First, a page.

Letters to the Editor
DSM-V: Open and Transparent?
Psychiatric News
Volume 43 Number 14 page 26-26

The June 6 issue of Psychiatric News brought the good news that the DSM-V process will be "complex but open." At the 2008 annual meeting, outgoing APA President Carolyn Robinowitz, M.D., stressed that with the development of DSM-V now under way, APA is demonstrating its commitment to "transparency" at a time of heightened public concern about pharmaceutical industry and other special-interest ties to medicine.

I found out how transparent and open the DSM-V process was when in a February e-mail to me from Darrel Regier, M.D., vice chair of the DSM-V Task Force, he informed me that he would not send me a copy of the minutes of DSM-V Task Force meetings as I had repeatedly requested over the past year. He explained that he and David Kupfer, M.D., chair of the DSM-V Task Force, had come to this decision because the Board of Trustees believed it was important to "maintain DSM-V confidentiality." He noted that the Board had developed an" acceptance form" that all task force and work group members were required to sign that essentially requires work group and task force members to agree to not discuss with anybody anything having to do with DSM-V. The language is quite clear:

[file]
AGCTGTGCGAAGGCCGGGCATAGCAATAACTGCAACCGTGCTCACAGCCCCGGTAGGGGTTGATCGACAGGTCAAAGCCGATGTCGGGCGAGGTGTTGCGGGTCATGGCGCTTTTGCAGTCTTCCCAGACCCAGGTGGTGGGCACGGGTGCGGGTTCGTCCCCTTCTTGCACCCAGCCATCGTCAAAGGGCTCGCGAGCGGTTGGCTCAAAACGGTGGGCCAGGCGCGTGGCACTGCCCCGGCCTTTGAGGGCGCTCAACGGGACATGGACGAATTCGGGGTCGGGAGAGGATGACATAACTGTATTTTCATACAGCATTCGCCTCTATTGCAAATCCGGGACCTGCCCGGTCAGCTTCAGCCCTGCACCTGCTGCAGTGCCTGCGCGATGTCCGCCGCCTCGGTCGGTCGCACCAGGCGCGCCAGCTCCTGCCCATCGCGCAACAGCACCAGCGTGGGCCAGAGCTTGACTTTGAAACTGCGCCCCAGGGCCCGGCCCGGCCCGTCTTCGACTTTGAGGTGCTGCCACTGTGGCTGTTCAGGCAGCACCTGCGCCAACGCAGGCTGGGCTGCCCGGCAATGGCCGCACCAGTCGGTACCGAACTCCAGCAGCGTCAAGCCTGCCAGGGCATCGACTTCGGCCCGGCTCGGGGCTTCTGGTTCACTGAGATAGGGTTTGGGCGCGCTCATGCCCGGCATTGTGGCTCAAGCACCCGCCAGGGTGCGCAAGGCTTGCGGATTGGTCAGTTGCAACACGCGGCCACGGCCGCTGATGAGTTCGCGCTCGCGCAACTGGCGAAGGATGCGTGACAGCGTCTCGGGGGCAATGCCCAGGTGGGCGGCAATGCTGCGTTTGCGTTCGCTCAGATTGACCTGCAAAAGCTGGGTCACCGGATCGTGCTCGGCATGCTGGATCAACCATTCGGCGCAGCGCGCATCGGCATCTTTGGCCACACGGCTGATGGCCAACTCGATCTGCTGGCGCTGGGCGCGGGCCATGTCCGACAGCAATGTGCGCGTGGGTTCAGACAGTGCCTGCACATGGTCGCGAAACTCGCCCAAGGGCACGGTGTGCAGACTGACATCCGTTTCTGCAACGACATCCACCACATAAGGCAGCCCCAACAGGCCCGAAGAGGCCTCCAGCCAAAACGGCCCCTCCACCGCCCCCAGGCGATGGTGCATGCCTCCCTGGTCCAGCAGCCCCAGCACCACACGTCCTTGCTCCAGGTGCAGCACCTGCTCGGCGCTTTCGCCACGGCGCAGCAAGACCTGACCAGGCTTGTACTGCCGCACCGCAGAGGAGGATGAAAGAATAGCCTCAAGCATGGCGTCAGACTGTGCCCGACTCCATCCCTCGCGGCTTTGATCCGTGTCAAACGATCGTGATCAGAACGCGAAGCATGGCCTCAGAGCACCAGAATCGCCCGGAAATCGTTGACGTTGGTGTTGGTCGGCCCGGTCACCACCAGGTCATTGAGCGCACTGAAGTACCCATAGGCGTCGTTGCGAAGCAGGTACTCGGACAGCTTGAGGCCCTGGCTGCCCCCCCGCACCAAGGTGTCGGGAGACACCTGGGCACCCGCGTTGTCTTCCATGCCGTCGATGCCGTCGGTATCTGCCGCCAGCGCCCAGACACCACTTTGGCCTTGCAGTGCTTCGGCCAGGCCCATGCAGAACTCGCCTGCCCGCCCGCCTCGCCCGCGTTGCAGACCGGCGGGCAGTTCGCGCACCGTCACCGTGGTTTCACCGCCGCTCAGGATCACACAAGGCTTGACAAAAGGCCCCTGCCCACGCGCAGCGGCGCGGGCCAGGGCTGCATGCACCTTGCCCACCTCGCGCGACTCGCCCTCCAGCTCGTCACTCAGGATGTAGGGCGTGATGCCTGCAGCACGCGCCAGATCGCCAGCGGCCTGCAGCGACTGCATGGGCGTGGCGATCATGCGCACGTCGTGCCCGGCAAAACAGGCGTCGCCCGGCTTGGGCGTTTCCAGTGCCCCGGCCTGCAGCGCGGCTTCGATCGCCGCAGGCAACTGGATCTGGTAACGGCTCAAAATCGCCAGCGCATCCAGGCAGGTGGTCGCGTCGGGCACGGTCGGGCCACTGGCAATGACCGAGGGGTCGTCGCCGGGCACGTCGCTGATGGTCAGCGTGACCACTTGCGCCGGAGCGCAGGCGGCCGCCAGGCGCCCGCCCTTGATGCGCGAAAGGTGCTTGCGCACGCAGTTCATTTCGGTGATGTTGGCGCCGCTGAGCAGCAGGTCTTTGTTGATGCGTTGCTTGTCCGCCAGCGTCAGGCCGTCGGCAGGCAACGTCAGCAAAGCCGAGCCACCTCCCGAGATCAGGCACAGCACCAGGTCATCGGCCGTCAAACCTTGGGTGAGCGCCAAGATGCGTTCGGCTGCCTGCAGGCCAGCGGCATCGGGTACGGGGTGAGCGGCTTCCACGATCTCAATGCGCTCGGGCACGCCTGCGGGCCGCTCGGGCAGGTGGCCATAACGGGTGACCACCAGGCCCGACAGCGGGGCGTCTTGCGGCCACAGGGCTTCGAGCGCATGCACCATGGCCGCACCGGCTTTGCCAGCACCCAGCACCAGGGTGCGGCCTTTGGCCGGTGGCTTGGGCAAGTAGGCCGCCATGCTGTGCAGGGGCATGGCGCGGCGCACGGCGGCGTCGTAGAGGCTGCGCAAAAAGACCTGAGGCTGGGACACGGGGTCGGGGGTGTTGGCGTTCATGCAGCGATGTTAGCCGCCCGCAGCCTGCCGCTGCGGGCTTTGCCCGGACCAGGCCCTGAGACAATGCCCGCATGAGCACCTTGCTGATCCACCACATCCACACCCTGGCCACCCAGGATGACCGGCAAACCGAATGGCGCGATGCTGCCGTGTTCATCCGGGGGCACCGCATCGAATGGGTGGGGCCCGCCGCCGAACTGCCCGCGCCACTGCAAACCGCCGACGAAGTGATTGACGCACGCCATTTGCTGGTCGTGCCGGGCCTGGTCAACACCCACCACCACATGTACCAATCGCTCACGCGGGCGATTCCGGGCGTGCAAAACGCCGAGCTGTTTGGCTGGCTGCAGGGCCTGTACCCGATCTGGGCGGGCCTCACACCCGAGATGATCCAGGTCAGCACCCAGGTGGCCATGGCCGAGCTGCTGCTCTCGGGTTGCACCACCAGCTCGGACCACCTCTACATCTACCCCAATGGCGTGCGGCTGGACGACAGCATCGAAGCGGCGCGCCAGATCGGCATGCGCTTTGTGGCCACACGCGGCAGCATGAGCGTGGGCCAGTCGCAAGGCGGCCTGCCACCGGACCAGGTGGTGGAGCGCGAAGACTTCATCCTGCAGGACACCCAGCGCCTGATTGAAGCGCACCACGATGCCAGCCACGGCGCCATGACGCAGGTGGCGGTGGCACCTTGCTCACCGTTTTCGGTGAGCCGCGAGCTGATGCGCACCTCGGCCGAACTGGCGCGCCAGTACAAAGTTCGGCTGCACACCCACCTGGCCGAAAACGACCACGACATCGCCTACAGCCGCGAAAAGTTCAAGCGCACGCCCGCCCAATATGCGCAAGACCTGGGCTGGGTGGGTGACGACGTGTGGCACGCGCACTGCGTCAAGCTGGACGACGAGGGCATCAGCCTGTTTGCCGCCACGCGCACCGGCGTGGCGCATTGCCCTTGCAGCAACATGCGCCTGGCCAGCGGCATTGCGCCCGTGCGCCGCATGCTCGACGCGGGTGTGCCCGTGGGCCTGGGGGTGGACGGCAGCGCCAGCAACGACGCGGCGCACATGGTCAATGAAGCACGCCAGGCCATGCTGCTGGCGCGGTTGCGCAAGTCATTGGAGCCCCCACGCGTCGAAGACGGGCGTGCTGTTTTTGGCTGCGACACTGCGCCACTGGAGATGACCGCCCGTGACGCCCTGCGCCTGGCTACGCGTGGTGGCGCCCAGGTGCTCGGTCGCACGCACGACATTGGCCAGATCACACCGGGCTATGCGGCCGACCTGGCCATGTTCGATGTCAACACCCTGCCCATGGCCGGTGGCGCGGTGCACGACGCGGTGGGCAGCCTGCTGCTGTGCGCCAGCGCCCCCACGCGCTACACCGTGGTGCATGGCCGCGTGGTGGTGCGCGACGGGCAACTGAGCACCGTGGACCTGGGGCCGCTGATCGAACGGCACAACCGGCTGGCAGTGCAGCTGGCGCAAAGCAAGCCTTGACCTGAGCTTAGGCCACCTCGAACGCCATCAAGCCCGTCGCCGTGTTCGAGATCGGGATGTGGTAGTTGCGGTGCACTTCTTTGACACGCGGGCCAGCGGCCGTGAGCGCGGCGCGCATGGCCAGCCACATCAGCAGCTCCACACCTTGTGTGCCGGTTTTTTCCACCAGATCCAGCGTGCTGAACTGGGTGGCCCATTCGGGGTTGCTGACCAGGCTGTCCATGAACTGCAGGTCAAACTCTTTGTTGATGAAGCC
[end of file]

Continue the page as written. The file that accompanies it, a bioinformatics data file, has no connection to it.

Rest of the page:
"I will not, during the term of this appointment or after, divulge, furnish, or make accessible to anyone or use in any way... any Confidential Information. I understand that 'Confidential Information' includes all Work Product, unpublished manuscripts and drafts and other pre-publication materials, group discussions, internal correspondence, information about the development process and any other written or unwritten information, in any form, that emanates from or relates to my work with the APA task force or work group."

I didn't know whether to laugh or cry. Laugh—because there is no way task force and work group members can be made to refrain from discussing the developing DSM-V with their colleagues. Cry—because this unprecedented attempt to revise DSM in secrecy indicates a failure to understand that revising a diagnostic manual—as a scientific process—benefits from the very exchange of information that is prohibited by the confidentiality agreement. Such exchange of information with colleagues was encouraged with the development of DSM-III, DSM-III-R, and DSM-IV.

It is hard to understand how the confidentiality agreements will benefit the process of developing DSM-V. Until they are no longer required, the DSM-V process can hardly be described as" transparent" and "open."

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